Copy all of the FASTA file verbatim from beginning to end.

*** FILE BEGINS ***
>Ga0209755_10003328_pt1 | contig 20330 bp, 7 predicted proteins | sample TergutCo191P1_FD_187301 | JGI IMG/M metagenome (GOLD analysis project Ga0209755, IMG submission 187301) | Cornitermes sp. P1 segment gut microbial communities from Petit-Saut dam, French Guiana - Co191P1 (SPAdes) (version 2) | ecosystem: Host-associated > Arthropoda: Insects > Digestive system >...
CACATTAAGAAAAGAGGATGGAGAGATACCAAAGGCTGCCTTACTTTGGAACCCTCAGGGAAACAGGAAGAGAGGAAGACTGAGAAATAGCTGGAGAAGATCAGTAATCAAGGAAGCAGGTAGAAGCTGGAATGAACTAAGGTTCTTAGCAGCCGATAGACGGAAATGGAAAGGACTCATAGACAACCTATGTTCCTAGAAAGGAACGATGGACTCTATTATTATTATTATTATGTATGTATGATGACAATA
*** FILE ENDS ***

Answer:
>Ga0209755_10003328_pt1 | contig 20330 bp, 7 predicted proteins | sample TergutCo191P1_FD_187301 | JGI IMG/M metagenome (GOLD analysis project Ga0209755, IMG submission 187301) | Cornitermes sp. P1 segment gut microbial communities from Petit-Saut dam, French Guiana - Co191P1 (SPAdes) (version 2) | ecosystem: Host-associated > Arthropoda: Insects > Digestive system >...
CACATTAAGAAAAGAGGATGGAGAGATACCAAAGGCTGCCTTACTTTGGAACCCTCAGGGAAACAGGAAGAGAGGAAGACTGAGAAATAGCTGGAGAAGATCAGTAATCAAGGAAGCAGGTAGAAGCTGGAATGAACTAAGGTTCTTAGCAGCCGATAGACGGAAATGGAAAGGACTCATAGACAACCTATGTTCCTAGAAAGGAACGATGGACTCTATTATTATTATTATTATGTATGTATGATGACAATA